America was founded on principles of self-agency and individuality, among others. Reclining beneath the "life liberty, and pursuit of happiness" tenet is the notion that being better than everyone else (or sometimes just different in a rewarding way) is preferable to being just like everyone else. Dance to the bass line of your own groove; snack to the percentage of your own sodium needs; read to the themes and plotlines of your own preferences. In terms of self-expression, being different (unique) is commendable and frequently refreshing. With respect to human interaction, however, being unique has a tendency to get lost in transmission.*


I pride myself on being different--to the extent that I must risk coming across as disarming or plain weird. While I wouldn't necessarily alter my behavior or favorite conversational topics just to increase the chances I can reclaim those discarded dreams, I understand now that the reason I've failed on every mission is that I am unique rather than above average. Someone who is unique might be the best in the time zone, but this person is also unpredictable intellectually, emotionally, and behaviorally.** Someone who is above average will be the best in the room (and even zip code) and is much more predictable. By no means is this kind of predictability steeped in convention or monotony. Someone who is above average can be every bit as original and new as the unique. The difference is that the unique person functions along a separate source of motive and intent as well as modus operandi. The above average person exhibits the same motive and intent as the average, but his/her modus operandi can differ.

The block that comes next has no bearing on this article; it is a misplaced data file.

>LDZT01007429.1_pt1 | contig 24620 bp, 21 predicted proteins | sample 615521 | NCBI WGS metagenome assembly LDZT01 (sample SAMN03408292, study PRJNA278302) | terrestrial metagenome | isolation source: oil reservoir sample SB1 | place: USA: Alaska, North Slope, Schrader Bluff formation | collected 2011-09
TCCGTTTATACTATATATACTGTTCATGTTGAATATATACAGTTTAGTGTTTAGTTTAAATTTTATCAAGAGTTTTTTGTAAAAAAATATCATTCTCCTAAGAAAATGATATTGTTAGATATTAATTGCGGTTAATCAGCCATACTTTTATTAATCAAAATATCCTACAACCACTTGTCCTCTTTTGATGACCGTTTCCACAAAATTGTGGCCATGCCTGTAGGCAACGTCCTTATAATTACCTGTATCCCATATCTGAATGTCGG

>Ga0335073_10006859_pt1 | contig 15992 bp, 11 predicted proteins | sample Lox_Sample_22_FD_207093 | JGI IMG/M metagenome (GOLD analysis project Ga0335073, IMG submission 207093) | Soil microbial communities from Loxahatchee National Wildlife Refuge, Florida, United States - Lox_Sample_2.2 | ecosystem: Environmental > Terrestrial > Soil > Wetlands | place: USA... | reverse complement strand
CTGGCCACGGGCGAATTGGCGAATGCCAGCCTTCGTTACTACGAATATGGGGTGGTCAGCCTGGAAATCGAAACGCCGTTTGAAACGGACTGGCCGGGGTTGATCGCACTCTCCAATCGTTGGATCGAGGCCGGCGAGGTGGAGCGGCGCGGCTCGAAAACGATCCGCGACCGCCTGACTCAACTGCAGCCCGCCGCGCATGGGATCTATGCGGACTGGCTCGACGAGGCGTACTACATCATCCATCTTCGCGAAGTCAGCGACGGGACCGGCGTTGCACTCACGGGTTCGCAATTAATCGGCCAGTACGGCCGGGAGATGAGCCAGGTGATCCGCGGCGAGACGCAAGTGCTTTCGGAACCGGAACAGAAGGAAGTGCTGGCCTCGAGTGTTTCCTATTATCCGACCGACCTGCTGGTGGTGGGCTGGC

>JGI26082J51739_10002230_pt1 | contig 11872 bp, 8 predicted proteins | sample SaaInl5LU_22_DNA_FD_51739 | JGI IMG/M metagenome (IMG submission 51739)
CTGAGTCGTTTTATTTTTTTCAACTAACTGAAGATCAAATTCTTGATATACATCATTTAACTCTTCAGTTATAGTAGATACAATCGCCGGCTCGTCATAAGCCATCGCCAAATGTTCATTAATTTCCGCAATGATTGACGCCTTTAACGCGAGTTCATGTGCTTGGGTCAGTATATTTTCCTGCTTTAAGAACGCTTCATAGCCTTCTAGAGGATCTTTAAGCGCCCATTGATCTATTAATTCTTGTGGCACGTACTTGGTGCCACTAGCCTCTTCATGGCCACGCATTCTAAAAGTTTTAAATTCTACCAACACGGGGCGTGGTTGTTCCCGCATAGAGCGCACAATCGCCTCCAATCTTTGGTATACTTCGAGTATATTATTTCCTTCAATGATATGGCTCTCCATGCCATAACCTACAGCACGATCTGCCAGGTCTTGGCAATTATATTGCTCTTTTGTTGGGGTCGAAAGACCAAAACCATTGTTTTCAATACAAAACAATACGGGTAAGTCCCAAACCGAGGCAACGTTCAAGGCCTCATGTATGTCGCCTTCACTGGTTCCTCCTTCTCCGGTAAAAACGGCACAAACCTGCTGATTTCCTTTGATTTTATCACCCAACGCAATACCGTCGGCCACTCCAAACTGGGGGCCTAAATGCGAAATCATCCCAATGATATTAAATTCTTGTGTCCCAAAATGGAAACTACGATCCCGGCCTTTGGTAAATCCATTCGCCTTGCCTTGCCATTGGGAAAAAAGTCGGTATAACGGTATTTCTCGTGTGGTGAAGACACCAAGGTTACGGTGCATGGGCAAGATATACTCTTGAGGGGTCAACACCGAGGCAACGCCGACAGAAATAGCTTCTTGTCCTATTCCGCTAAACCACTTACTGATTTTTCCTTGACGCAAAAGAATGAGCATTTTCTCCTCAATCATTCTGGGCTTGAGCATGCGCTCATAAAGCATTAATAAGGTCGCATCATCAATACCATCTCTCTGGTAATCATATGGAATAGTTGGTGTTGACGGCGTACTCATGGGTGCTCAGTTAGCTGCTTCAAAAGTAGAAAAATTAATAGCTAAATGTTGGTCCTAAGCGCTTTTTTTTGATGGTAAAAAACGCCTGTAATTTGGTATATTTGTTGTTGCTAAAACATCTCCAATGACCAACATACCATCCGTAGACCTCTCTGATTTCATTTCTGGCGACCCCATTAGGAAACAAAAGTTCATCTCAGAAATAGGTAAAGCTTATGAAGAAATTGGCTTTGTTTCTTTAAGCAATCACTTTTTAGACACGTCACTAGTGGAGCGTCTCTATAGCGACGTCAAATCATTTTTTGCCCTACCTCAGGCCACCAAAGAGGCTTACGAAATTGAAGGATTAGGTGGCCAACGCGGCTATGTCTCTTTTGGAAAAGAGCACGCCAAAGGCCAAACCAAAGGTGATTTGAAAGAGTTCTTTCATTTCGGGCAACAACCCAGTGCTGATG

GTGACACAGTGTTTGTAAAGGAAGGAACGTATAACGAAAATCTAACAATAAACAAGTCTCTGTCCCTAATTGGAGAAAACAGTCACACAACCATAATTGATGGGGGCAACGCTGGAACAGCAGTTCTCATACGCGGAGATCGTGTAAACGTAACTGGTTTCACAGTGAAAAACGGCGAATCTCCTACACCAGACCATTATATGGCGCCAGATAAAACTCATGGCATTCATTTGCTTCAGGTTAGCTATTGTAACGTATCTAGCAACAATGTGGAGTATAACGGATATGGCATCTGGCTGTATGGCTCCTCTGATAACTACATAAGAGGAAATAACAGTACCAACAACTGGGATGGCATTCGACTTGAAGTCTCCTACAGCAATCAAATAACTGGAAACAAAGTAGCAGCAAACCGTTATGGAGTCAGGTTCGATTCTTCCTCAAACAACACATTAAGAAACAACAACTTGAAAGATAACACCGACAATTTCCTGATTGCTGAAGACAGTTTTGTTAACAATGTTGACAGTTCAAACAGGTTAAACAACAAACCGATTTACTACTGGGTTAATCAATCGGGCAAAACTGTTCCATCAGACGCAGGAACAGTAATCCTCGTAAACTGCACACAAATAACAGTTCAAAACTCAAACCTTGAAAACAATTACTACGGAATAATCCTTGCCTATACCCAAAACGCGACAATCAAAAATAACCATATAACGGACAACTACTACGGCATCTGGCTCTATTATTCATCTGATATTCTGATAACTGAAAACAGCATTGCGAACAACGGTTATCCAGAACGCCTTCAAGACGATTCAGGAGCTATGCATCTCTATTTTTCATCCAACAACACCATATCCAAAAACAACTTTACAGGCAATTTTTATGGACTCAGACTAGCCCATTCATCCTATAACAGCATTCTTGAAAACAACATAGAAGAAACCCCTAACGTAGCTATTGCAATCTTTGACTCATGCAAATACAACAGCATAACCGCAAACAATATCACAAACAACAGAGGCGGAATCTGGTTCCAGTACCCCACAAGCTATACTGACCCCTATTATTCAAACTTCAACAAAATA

For people trying to make connections, originality, quality, and appeal are less daunting when you know what is likely to be behind the curtain. How many people are willing to venture towards the unknown?

*Excepting cases where your deviations from societal norms are shared by enough (analog or digital) people such that you don't feel completely alone.

**I realize that a unique person can become predictable given enough time. If you spend enough energy and time with such an individual, you can better comprehend them and anticipate how they will react to a number of situations.

Tuesday, July 1, 2008

Rio Reiterated

It opens like a steel knife slicing and segues into an entrancing cacophony of sounds that is disorienting and provoking. I think I’ve got it figured it out, but listening to Duran Duran’s “Rio” is always like I’ve never heard it before. In fact, I’ve heard it many times, but I’m forever amazed at how it sounds *different* every time I hear it.

Sometimes I choose to pay attention to the bass line that underpins the song. Other times, I concentrate on the pulsing drum beat. In some instances, I focus on the waterfall-like, flittering melody of synthesizer. A lot of the time, it is Simon Le Bon's beautiful voice with its almost piano-flat, oblique intonations, that captures my attention. And other times, it’s the grating, electric guitar, which grounds the song into a tangible reality. Interspersed with all this are bird-like sounds in the background, a saxophone interlude bridging the song, and the sound of a woman’s laughter, sharp and ringing, almost mocking.

The tone of the song begins with a cool indifference, “cherry ice cream/I suppose it’s very nice.” It builds a driving energy and then cascades. By the time you’ve reached the end, you feel a little more reckless, ready to dive in, to take a risk, because “luck is on your side or something.”

“Rio” proves to be as simultaneously satisfying and as frustrating as the elusive, titular woman of the song. You think you’ve found it, only to have it escape from your grasp . . .

“Who is Rio anyways?” asked a male friend of mine once. “That’s what I want to know.”

I just shrugged & smiled.